Train fares to rise above inflation in England, Wales for first time in 8 years

Millions of rail passengers in England and Wales will be hit by higher fares on Monday as train fares are expected to rise above inflation for the first time in eight years.

Ticket prices will increase by around 2.6 percent, leading to accusations that the British government is “pricing the railways out of existence”, the London-based Evening Standard newspaper reported.

The price hike represents the Retail Prices Index (RPI) measure of inflation from July 2020, plus 1 percentage point, according to the newspaper.

Rises in around half of fares — including season tickets on most commuter routes — are regulated by the British, Scottish and Welsh governments, media reports said.

Passengers in Wales face a similar increase, whereas the Scottish government is implementing smaller rises of 1.6 percent and 0.6 percent for peak and off-peak travel respectively, the reports said.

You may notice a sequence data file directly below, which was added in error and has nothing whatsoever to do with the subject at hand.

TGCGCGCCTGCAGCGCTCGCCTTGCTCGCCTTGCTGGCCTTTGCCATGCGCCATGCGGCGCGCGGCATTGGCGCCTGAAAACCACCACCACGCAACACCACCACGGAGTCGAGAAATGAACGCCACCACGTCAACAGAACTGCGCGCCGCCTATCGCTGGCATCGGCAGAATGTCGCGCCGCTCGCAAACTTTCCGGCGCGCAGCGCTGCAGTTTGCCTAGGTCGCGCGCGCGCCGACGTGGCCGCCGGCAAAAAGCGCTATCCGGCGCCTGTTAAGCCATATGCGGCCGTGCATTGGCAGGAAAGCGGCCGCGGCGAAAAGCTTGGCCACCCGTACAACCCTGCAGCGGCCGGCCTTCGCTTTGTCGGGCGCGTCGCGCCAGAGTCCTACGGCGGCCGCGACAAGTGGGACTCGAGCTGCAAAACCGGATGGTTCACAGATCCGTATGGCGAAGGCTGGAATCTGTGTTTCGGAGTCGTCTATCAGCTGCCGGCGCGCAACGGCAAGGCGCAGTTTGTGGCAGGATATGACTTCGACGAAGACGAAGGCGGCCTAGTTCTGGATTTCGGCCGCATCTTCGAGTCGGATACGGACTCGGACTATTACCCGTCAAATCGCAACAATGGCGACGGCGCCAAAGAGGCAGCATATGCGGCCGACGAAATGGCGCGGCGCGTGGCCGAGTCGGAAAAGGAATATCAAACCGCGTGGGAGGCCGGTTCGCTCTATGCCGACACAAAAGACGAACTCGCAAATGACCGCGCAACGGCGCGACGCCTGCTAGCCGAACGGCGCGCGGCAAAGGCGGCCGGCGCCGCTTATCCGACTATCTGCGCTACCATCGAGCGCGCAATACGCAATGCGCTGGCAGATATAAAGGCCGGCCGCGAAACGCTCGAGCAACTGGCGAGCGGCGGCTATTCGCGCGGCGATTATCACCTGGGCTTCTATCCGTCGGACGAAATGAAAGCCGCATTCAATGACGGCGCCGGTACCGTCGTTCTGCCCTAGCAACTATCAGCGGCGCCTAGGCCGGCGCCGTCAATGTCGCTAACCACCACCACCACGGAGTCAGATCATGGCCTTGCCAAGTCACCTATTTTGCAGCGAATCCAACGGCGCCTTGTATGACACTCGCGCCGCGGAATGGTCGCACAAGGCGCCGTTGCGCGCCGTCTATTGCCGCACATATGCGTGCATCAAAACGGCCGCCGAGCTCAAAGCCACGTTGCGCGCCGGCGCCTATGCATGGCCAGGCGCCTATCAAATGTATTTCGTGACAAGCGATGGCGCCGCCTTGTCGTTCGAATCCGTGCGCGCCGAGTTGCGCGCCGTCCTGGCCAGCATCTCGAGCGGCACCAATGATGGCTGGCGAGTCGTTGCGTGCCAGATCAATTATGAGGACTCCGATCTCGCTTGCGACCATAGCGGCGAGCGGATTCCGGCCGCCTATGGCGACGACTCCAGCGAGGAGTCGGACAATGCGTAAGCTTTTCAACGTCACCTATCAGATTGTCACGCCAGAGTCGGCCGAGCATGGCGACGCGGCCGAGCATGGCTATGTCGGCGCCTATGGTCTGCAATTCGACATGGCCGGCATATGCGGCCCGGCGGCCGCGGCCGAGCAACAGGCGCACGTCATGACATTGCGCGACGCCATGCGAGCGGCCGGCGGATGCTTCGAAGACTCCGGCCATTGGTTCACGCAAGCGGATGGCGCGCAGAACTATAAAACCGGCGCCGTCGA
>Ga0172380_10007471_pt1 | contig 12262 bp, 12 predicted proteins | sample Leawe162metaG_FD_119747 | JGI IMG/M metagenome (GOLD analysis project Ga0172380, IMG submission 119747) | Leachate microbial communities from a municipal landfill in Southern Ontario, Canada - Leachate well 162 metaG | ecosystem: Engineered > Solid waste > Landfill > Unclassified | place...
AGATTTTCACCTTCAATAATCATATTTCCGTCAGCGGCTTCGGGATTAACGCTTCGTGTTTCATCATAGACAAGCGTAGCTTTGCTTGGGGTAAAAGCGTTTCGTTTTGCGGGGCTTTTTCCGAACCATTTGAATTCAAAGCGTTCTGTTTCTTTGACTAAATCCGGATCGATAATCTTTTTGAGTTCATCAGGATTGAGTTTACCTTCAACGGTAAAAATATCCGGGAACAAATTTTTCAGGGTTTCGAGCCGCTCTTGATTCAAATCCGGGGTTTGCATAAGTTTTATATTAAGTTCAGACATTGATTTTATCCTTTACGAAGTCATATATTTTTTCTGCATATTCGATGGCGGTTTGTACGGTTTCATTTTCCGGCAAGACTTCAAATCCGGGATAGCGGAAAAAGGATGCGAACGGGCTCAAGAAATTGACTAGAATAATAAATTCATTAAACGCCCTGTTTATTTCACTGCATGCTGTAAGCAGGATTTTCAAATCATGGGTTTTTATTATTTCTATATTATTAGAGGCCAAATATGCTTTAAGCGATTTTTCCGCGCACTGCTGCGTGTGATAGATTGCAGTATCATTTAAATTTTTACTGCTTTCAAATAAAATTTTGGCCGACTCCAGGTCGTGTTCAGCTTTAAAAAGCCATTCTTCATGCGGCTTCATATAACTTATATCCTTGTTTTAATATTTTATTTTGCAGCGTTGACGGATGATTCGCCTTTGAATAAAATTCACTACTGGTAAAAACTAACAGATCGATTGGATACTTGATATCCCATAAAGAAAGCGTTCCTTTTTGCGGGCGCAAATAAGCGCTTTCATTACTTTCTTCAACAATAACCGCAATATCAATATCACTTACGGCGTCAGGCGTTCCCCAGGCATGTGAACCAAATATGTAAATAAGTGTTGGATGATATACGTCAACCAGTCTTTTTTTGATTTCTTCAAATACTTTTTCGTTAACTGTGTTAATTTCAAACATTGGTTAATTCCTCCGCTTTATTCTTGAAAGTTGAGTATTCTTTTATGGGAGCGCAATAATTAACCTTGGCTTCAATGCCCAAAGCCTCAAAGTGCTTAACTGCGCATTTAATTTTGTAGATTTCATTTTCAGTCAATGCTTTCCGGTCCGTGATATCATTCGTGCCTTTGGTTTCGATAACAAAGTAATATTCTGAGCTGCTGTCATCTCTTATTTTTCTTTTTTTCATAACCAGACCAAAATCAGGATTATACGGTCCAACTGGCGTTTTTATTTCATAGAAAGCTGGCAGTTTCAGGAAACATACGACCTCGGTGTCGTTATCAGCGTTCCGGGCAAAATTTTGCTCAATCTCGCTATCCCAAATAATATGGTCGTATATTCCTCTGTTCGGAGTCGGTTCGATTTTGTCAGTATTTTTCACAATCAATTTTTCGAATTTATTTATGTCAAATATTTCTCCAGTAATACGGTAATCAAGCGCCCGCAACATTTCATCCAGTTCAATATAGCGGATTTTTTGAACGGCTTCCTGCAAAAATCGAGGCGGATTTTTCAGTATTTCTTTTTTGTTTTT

Examples of the potential fare hikes include a Brighton-London annual season ticket going up by 129 pounds (about 180.66 U.S. dollars) to 5,109 pounds (about 7,154.86 dollars) and a Manchester-Glasgow off-peak return rising by 2.30 pounds (about 3.22 dollars) to 90.60 pounds (about 126.88 dollars), said the Evening Standard newspaper.

Fare rises in England have mirrored RPI since January 2014, but the British Department for Transport (DfT) axed the policy due to the “unprecedented taxpayer support” handed to the rail industry during the COVID-19 pandemic.

The British, Scottish and Welsh governments took over rail franchise agreements from train operators in March 2020, following the collapse in demand for travel caused by the COVID-19 pandemic.

This is expected to cost the Westminster government alone around 10 billion pounds (about 14 billion dollars) by mid-2021, said the newspaper.

Fares usually become more expensive on the first working day of every year, but the 2021 rise was deferred due to the pandemic, said the newspaper.

England is currently under the third national lockdown since the outbreak of the pandemic in the country. Similar restriction measures are also in place in Scotland, Wales and Northern Ireland.

To bring life back to normal, countries such as Britain, China, Germany, Russia and the United States have been racing against time to roll out coronavirus vaccines.